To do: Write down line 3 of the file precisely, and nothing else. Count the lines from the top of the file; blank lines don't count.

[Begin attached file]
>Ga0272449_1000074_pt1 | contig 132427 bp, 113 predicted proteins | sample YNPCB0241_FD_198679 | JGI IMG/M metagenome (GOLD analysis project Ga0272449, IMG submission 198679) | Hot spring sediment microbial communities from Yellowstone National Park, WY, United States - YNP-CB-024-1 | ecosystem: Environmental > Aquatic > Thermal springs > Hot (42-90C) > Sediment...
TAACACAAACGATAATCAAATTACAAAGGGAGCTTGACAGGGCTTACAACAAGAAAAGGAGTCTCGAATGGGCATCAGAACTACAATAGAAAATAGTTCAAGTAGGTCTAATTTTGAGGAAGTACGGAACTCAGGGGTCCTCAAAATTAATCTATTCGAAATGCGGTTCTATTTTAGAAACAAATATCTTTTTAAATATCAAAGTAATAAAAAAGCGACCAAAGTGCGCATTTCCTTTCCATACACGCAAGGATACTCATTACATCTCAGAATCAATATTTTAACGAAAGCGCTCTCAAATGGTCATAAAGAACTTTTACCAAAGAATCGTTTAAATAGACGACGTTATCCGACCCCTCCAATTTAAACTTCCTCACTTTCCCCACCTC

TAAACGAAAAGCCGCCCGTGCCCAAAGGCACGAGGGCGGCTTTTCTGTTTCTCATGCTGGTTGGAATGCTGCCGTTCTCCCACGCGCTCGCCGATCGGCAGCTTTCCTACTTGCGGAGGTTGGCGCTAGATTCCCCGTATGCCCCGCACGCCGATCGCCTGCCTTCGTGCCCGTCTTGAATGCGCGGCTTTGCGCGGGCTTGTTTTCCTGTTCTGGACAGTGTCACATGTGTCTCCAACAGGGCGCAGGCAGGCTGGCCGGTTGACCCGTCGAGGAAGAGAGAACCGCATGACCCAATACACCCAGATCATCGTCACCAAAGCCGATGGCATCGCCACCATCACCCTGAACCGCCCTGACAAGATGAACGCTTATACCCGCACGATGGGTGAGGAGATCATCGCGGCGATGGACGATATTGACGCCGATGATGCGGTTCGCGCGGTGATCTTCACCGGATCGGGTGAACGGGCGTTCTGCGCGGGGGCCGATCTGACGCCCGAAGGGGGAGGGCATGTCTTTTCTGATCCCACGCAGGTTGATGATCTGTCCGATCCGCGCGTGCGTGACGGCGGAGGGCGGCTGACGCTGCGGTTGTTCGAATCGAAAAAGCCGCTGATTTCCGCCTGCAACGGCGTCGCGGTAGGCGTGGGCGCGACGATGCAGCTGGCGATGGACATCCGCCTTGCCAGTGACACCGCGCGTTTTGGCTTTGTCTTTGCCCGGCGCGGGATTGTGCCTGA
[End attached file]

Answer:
TAAACGAAAAGCCGCCCGTGCCCAAAGGCACGAGGGCGGCTTTTCTGTTTCTCATGCTGGTTGGAATGCTGCCGTTCTCCCACGCGCTCGCCGATCGGCAGCTTTCCTACTTGCGGAGGTTGGCGCTAGATTCCCCGTATGCCCCGCACGCCGATCGCCTGCCTTCGTGCCCGTCTTGAATGCGCGGCTTTGCGCGGGCTTGTTTTCCTGTTCTGGACAGTGTCACATGTGTCTCCAACAGGGCGCAGGCAGGCTGGCCGGTTGACCCGTCGAGGAAGAGAGAACCGCATGACCCAATACACCCAGATCATCGTCACCAAAGCCGATGGCATCGCCACCATCACCCTGAACCGCCCTGACAAGATGAACGCTTATACCCGCACGATGGGTGAGGAGATCATCGCGGCGATGGACGATATTGACGCCGATGATGCGGTTCGCGCGGTGATCTTCACCGGATCGGGTGAACGGGCGTTCTGCGCGGGGGCCGATCTGACGCCCGAAGGGGGAGGGCATGTCTTTTCTGATCCCACGCAGGTTGATGATCTGTCCGATCCGCGCGTGCGTGACGGCGGAGGGCGGCTGACGCTGCGGTTGTTCGAATCGAAAAAGCCGCTGATTTCCGCCTGCAACGGCGTCGCGGTAGGCGTGGGCGCGACGATGCAGCTGGCGATGGACATCCGCCTTGCCAGTGACACCGCGCGTTTTGGCTTTGTCTTTGCCCGGCGCGGGATTGTGCCTGA